From the foregoing facts, it is clear, beyond any reasonable doubt, that the complainant Elsa Balena was raped in the evening of 7 August 1978 and that the accused committed the crime in the manner testified to by her. Her identification of the appellant as the one who abducted and later raped her, is positive and unequivocal and she had no reason whatsoever to falsely impute the crime to the appellant whom she met only on the night in question. Elsa Balena would not expose herself to public shame and humiliation by having to undergo a physical examination and testify in open court if her rape charge were not true. In People v. Daing, Jr., 4 the Court said:jgc:chanrobles.com.ph
". . . Rape is the most difficult crime to report and to prosecute. Humiliation and shame accompany the rape victim from the moment of the attack. A woman who is raped is seen as defiled and often as having brought the rape on herself. These attitudes carry over into the treatment of the victim from the police station to the court, where the rape victim’s complaint is often callously disbelieved. It is not seldom that the woman’s experience in the police station and in court are as humiliating as the rape itself. So much so that a rape victim would not expose herself publicly in court by airing acts repugnant to her modesty unless impelled by the outrage perpetrated upon her person and inspired by a sincere desire to seek redress."cralaw virtua1aw library
In this appeal, counsel for the defendant-appellant assails the trial court for giving full faith and credit to the testimony of the complainant, which is allegedly improbable, contradictory, and full of inconsistencies.chanrobles virtual lawlibrary
We have examined the records of the case with extreme care and find that the flaws or discrepancies in the testimony of the complainant, pointed out by counsel for the defendant-appellant, are on minor details which do not destroy the substance of her testimony or other circumstances that point unerringly to the guilt of the defendant-appellant. Quite the contrary, these discrepancies and contradictions show that she was not rehearsed.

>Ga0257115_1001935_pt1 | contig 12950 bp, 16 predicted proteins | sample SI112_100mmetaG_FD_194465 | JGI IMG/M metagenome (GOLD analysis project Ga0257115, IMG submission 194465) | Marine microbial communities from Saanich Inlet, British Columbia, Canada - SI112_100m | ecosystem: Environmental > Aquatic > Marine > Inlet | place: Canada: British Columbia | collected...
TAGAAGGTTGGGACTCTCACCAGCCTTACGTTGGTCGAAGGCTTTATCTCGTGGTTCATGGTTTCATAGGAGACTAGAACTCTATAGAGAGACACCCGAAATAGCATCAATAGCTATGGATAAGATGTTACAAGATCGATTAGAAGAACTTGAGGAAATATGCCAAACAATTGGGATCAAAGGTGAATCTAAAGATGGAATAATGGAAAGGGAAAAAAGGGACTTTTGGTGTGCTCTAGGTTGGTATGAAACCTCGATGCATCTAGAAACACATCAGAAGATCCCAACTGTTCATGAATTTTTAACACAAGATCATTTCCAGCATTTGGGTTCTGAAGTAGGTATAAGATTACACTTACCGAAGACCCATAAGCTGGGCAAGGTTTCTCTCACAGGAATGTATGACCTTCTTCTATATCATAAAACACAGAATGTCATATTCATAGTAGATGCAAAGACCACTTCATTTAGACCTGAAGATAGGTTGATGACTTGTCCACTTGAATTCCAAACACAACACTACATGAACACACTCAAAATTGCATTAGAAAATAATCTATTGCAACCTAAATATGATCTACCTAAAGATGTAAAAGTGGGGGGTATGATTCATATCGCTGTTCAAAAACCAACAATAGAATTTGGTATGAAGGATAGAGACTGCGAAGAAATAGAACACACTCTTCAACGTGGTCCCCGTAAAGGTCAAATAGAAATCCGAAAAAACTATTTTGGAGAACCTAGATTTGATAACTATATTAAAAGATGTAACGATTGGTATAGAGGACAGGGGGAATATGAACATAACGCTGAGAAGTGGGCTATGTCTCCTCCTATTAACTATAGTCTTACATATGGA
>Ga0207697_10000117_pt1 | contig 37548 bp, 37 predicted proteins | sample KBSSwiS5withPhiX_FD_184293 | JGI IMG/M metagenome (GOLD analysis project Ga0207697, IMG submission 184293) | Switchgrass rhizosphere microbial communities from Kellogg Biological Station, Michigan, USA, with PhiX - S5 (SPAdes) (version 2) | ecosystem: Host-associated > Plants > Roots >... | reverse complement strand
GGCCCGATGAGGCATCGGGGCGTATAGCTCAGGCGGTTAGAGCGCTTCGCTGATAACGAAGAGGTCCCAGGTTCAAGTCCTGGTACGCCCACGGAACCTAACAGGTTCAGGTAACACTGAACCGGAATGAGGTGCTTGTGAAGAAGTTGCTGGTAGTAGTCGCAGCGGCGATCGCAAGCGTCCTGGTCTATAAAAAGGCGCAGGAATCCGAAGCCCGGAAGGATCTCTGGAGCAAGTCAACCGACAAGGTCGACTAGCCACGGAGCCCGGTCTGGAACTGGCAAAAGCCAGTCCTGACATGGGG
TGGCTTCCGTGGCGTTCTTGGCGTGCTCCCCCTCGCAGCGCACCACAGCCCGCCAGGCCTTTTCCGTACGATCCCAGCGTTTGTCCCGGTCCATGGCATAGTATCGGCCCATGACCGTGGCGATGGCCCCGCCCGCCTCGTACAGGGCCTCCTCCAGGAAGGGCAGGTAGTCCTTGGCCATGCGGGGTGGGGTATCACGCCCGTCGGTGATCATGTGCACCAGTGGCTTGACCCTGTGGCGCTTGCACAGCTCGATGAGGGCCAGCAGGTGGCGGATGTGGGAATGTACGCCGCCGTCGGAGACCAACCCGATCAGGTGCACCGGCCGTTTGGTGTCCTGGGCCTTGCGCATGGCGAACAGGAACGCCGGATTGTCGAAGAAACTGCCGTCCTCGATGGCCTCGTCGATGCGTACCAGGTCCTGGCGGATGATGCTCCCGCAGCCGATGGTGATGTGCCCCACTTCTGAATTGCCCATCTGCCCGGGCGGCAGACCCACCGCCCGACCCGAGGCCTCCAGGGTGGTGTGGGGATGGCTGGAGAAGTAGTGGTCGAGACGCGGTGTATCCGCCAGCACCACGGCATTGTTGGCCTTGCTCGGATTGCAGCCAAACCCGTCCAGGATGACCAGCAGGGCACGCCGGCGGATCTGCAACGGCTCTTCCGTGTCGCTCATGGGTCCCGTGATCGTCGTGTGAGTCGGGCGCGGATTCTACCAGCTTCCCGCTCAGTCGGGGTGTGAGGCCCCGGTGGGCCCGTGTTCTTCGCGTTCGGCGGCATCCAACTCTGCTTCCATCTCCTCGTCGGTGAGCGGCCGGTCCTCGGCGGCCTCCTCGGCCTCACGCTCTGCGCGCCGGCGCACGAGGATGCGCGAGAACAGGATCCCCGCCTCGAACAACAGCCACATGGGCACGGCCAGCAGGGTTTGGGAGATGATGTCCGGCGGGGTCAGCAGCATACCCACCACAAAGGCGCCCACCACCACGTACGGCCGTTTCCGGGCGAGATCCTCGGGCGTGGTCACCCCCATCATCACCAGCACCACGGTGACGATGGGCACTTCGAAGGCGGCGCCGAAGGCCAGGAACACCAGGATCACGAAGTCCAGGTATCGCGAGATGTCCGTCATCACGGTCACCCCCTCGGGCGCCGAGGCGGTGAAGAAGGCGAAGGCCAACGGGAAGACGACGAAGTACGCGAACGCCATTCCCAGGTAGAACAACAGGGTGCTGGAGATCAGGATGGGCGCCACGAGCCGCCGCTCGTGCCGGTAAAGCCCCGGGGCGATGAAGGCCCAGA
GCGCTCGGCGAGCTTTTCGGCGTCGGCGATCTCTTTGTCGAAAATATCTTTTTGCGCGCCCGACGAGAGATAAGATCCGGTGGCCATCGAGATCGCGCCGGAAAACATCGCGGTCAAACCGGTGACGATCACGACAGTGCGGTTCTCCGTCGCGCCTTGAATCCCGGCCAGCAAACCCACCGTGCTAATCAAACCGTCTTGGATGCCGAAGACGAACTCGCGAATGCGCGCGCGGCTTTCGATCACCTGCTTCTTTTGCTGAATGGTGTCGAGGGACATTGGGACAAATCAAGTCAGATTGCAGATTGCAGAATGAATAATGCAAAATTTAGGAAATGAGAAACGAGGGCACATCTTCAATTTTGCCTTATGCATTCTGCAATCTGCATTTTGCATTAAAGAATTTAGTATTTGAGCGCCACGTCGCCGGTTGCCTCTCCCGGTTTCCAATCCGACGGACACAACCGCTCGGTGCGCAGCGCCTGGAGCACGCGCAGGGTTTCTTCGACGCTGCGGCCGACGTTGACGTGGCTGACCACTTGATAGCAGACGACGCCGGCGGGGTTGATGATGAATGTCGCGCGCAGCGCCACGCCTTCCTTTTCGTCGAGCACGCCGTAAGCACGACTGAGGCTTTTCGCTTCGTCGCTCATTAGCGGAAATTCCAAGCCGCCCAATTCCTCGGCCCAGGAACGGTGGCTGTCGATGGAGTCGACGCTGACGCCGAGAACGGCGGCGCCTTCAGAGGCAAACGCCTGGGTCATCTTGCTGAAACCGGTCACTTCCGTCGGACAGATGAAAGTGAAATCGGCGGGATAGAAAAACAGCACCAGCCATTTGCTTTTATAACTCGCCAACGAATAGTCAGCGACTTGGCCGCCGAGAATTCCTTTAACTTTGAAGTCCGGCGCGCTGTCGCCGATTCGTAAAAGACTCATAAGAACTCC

Counsel for the defendant-appellant claims that the crime could not have been committed in the public plaza of General Santos City which is 150 meters away from the City and Provincial Jails, with guards; 100 meters away from the Puericulture Center, 100 meters away from the City Hall, the Public Land Transportation Commission, the Philippine National Bank, the Bureau of Telecommunications and the Post Office, with their necessary guards, unless it was with the consent of the complainant.
Police blotters are replete with cases of rape committed in vicinities or places where people congregate, or by the roadside, or even within school premises where people abound. 5
Besides, it should be recalled that the complainant was dragged to the middle of the plaza, between a tree and a mound, where she was assaulted. It was then raining and the accused had his hands around the neck of the complainant, choking her, so that whatever sound the complainant may have made was muted or not loud enough to call the attention of the guards or other persons in the places mentioned. It is said that man, once overcome by bestial desires, chooses not the time, the place, the occasion, nor even the person. Jurisprudence abudantly attests to fathers raping their own daughters of tender age.